“People seem to want to invite writers into their lives, and we love it. We’re story-sponges,” says poet and memoirist Jade Sylvan on why she loves being a writer.
Jade Sylvan is an award-winning performer, songwriter, actor, slam poet, and nonfiction writer who currently resides in Cambridge, Massachusetts. Sylvan is the author of two novels, Backstage at the Caribou (2009) and TEN: The Novel (2013) and a book of poetry titled The Spark Singer (2009), and most recently her memoir, Kissing Oscar Wilde (2013). She was the recipient of the Bayou Poetry Prize in 2011 and a finalist in the Write Bloody Book Competition in 2012.
Sylvan will read at Frequency North on Thursday, January 30, 2014 at 7:30p.m. in the Standish Dining Rooms in the Events and Athletics Center. This event is free and open to the public. I had the chance to talk with Jade Sylvan over email about Oscar Wilde, her thoughts on writing memoir, and her current projects.
Your most recent book, a memoir titled Kissing Oscar Wilde, was released in early October. What inspired you to write this book, and how did it evolve from your original ideas?
I submitted some of my poems to the Write Bloody book competition in 2012. I wound up being a finalist, which meant I had to assemble a manuscript of forty poems in about three weeks to submit for consideration. I did not win the competition, but the day the results were posted, Derrick Brown emailed me and said that everyone loved my autobiographical prose poems about being in France. He said Write Bloody wanted to start publishing more prose work, and asked if I had any more of these types of pieces, because he’d be interested in publishing a novel-like memoir. I did not, but his question made me realize that I’d actually been writing this book in my head for years, so I told him yes, and spent the next several months writing the first draft.
Do you find it difficult to write about your own life?
I used to. In fact, I used to say I never wanted to write about my own life, that people who write about their own life are self-absorbed and lack imagination. Then when I hit my late twenties and came out as queer, suddenly all I wanted to write about was my own life. My narrative now understands my earlier reaction against personal narrative was part of my internalized queer shame. But who knows. I may have just changed my mind.
Did you face any unexpected challenges in writing this book?
I think but biggest challenge with this was trying to be as honest as possible. It’s hard to write about myself in the sense that I have to describe painful or embarrassing things sometimes. I tried so hard with this book to just write what happened and hope readers would forgive me for my stupidity and desires.
As an Oscar Wilde fan, I have been dying to ask: What is the significance of this title?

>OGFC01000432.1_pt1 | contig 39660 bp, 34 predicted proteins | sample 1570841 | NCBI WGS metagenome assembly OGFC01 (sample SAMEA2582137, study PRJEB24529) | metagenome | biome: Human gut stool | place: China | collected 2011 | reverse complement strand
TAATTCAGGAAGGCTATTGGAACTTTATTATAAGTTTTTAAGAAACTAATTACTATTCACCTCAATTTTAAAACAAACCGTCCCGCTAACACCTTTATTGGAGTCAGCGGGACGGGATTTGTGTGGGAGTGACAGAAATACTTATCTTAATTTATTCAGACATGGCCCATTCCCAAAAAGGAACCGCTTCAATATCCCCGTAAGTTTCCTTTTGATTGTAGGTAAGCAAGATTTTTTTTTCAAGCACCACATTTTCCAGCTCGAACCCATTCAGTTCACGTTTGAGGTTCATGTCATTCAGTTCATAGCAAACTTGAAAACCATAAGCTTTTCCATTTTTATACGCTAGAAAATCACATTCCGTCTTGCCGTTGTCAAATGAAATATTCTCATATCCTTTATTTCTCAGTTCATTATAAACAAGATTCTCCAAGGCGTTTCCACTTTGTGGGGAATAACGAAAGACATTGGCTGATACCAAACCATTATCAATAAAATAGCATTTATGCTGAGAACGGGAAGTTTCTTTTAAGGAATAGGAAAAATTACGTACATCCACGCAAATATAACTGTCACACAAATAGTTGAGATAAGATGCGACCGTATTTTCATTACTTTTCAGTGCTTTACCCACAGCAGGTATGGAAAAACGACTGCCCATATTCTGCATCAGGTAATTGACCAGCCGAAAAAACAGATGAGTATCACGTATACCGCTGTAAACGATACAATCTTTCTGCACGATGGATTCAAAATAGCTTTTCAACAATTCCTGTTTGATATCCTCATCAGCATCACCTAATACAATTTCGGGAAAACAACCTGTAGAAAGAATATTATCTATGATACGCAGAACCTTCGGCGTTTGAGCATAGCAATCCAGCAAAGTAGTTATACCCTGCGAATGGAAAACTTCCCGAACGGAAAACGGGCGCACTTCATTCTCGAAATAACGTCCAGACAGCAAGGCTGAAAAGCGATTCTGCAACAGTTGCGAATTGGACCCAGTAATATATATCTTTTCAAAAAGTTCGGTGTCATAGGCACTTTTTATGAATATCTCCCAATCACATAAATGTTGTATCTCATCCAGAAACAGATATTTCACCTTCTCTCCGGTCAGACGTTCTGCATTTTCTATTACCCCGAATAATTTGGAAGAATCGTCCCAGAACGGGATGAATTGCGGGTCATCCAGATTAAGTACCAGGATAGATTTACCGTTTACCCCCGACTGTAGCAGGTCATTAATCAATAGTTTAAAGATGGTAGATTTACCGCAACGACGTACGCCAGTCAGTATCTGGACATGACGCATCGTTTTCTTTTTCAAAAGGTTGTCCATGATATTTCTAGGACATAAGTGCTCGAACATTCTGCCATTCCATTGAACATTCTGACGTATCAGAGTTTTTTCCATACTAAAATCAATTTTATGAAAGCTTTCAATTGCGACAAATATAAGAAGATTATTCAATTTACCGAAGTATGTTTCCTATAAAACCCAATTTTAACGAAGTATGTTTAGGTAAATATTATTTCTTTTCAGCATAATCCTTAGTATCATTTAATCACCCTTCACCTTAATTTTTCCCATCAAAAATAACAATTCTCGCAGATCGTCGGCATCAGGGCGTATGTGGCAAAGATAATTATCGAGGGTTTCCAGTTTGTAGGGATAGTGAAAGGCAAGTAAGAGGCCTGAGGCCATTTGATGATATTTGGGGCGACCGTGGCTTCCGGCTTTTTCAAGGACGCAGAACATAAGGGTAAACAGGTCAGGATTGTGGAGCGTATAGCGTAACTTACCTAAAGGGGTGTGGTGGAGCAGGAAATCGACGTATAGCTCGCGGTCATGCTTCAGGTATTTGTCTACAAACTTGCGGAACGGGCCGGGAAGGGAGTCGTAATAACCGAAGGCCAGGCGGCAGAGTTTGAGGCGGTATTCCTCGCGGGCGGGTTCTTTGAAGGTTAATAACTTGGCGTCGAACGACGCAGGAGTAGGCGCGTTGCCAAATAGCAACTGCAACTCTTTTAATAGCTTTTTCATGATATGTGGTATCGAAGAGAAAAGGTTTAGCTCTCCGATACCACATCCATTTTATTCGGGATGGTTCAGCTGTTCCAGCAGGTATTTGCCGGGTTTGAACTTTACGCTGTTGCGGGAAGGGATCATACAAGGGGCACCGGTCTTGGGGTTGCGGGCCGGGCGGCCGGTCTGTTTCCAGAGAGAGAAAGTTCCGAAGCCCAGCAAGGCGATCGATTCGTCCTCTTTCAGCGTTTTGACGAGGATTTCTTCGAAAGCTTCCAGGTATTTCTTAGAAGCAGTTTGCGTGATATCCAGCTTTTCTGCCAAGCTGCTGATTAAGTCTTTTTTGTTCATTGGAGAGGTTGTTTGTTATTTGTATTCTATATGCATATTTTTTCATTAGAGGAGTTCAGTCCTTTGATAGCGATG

Oscar Wilde’s grave was covered in lipstick kisses from fans from the 1990s until 2011, when the French government washed them all off and surrounded the grave in a glass barrier. I thought this was utterly poetically tragic, so on tour I vowed to find the grave and return a lipstick kiss on it. Also, it’s about romance, queerness, artistness, love, and death. You know, all the best stuff.
The book tour for Kissing Oscar Wilde begins this December and continues on into next year. What are you most looking forward to about travelling and promoting your book?
My favorite part of touring as a poet and writer is the vastly different worlds you get to experience. People invite us in and we absorb their stories and carry them with us until we release them into the world in a new form. It’s a perfect symbiosis.
You have published books of poetry, fiction, and non-fiction. Would you say you prefer writing one genre over the others?
Not exactly, but I do go in waves. I go through periods where I’m only interested in writing nonfiction, or poetry, or sci-fi short stories. But I don’t think I prefer one genre over another. I identify mostly as a poet and a novelist, though I’ve been writing quite a few short stories, essays, screenplays, and other non-poetry and non-novels lately. Really, I just think if it all as writing, and the form I want to write is whatever is best going to serve the particular work’s intention.
Do you have any traditions or rituals that you must do when you sit down to write?
I wish I did, but I don’t. I trained myself a while ago to just write, no matter what’s going on. Sometimes It’s a good writing day and sometimes it’s not. Sometimes it feels like some otherworldly mystical voice is dictating the words and sometimes I feel like a sentence mechanic. I write anyway.
I read on your website that have been writing for and acting in a film called TEN (2014). Are you working on any other projects at the moment?
I’m working on a documentary and live performance about the mythology of the Beatles and Rock & Roll, and a comic called Pitchblende, which is about Marie Curie and Nikola Tesla teaming up to fight Aleister Crowley and the Order of the Golden Dawn.
Do you know what you will be reading for Frequency North in January?
I’ll be reading from Kissing Oscar Wilde. That’s all I know.
When you are not writing or acting, how do you like to spend your time?
I produce a lot of shows around Cambridge, and I’m also a yoga teacher. I’m kind of a workaholic, and don’t stop for much. The only art I consume with regularity is alternative burlesque and other variety-type shows here in Cambridge. I also enjoy eating good food, drinking good beer and whiskey, the beach, the mountains, the forest, good conversation, and cuddling.
Do you have any final words of advice for aspiring writers?
Please make me believe.